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What Really Happened With the D.C. Bar Customer Who Allegedly Exposed a Waiter to COVID-19

A tweet describing the incident drew outraged comments online but wasn’t entirely true

An out-of-town customer on the patio at Brookland’s Finest joked to a waiter Wednesday night that he might have been exposed to COVID-19
An out-of-town customer on the patio at Brookland’s Finest allegedly joked to a waiter Wednesday night that he might have been exposed to COVID-19
Brookland’s Finest/Facebook

The situation Tony Tomelden described in a Twitter post represented every restaurant worker’s worst nightmare: a customer tells a server they tested positive for COVID-19, and the worker had likely been exposed to the coronavirus.

Thankfully, it wasn’t entirely true.

On a handle named for the Pug, his 13-year-old dive on H Street NE, Tomelden wrote, “Just learned as he was dropping a check, a table told my server they had just tested positive and he might want to get tested. So. Yeah.” The post immediately gained steam online Thursday, December 3, and attracted a slew of outraged comments ranging from food journalists decrying the customer’s allegedly brazen behavior to people wondering if the customer had received test results during the meal. In less than 24 hours, the tweet tallied more than 7,200 likes and over 700 retweets.

The morning after publishing his post, Tomelden clarified that the incident took place at Brookland’s Finest, another neighborhood bar he co-owns in Northeast, and didn’t play out as he described; his Tweet was a knee-jerk reaction to hearing a description of the interaction from a manager. The Pug has remained closed, Tomelden says, but it hosts a daytime pop-up for Peregrine Espresso.

What happened at Brookland’s Finest can be chalked up to a sarcastic comment made in poor taste that scared a server into immediately leaving the restaurant, getting a test, and committing to two weeks of quarantine in which they can’t work.

Tomelden says he was at Brookland’s Finest on Wednesday for a meeting with partners about how to get through the winter. The last tables of the day were wrapping on the restaurant’s patio, and a manager said that one of the servers had rushed to leave because a customer told the server they had tested positive, so the server may want to get tested.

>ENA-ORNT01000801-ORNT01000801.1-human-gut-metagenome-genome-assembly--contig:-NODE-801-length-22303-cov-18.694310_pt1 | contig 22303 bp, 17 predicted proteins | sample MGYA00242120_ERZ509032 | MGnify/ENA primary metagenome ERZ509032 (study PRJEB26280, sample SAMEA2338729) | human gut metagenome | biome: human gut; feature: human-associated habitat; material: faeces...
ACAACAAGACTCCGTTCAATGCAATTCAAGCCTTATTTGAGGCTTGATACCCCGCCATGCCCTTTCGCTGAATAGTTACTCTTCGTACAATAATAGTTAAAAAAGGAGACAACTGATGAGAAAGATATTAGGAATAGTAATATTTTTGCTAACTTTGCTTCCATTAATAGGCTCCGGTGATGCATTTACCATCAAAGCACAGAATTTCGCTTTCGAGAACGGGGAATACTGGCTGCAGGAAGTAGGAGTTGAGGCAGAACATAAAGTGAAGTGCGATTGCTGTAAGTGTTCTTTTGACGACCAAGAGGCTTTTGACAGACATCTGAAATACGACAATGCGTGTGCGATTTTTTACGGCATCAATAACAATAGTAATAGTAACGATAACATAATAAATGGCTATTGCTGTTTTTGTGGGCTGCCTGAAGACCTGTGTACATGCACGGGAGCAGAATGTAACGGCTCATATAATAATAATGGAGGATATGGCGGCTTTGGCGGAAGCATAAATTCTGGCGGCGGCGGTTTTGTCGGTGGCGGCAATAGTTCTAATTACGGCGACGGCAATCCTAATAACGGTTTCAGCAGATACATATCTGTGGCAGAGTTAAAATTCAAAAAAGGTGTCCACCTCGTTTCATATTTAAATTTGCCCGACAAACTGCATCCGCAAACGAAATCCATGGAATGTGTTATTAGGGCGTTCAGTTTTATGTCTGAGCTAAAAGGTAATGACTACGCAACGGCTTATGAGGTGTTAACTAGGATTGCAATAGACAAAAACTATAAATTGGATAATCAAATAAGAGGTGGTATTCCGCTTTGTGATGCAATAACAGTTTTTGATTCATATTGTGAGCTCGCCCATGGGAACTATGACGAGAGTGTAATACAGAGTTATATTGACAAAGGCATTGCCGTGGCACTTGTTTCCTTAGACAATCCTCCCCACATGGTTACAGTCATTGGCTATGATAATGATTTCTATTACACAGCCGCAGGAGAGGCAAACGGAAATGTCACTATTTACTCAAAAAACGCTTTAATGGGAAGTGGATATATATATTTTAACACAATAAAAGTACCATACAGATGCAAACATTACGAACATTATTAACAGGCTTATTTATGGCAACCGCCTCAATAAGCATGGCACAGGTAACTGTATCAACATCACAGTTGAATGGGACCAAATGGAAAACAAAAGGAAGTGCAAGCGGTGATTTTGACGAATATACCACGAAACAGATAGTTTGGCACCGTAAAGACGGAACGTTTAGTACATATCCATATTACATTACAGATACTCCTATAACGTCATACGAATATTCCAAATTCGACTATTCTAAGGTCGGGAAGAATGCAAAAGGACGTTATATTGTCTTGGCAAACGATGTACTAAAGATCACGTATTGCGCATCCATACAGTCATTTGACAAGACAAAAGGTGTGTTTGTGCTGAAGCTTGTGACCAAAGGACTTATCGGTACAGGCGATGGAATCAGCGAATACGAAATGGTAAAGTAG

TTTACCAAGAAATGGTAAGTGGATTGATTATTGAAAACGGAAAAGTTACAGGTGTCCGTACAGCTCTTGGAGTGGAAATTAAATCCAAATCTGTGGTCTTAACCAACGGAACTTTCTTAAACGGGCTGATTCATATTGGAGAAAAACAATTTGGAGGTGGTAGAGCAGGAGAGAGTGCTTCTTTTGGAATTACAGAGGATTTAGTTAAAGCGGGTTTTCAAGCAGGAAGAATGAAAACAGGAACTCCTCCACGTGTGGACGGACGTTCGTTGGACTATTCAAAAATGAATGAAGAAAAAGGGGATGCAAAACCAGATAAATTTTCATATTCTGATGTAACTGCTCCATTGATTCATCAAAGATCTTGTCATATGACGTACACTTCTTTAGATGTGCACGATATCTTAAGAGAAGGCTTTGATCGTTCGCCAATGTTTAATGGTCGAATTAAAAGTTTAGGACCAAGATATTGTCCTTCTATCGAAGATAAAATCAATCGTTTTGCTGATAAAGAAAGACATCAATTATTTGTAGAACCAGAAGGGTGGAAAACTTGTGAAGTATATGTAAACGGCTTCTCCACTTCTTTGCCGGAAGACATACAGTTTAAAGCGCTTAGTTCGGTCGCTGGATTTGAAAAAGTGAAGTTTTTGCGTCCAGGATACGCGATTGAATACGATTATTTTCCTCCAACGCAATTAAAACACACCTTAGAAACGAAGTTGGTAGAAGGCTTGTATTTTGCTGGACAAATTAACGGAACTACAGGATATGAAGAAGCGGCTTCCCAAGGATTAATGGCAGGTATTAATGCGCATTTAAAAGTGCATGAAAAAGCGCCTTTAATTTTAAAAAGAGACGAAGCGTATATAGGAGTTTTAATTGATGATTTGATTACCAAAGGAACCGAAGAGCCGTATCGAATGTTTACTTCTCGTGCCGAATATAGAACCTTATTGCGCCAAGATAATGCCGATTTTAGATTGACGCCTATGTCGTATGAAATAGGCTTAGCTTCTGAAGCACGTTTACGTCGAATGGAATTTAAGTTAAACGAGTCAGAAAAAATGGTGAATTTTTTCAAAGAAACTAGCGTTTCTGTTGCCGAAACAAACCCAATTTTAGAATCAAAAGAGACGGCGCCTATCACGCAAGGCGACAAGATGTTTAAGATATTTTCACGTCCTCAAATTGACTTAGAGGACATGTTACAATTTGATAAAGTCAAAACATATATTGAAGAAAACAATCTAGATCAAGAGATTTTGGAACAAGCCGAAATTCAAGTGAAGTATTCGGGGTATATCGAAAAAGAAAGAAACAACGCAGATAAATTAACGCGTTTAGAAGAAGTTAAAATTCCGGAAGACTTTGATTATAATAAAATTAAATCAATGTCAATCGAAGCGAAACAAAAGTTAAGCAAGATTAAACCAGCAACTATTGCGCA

According to Tomelden, the server turned in their paperwork and left right away to get tested before notifying anyone at the restaurant. Because Brookland’s Finest has been collecting contact tracing data, Tomelden was able to track down the customer, an out-of-town guest from New Jersey who said he was in town to bring his kids home from college.

The customer denied saying anything to the server, but said that both of his children had tested positive for the coronavirus in the fall. The server says the customer told him right as he was leaving the table that his kids both tested positive, so he might want to get tested, too.

Although he can’t know if the customer was telling the truth, Tomelden thinks it was a sarcastic, one-off remark.

“I can’t decide if that makes me angrier,” he says. “I’m relieved in one sense.”

“As a dad who tells terrible dad jokes, I wouldn’t have done that,” Tomelden adds.

Tomelden says the waiter has already received a negative test result. Given the circumstances, Brookland’s Finest will cover their wages while they quarantine for two weeks. While the worst scenario was avoided, the whole episode was a reminder of the high-risk work environment restaurant staffers must face while the federal government debates what sort of desperately needed stimulus their battered industry might receive.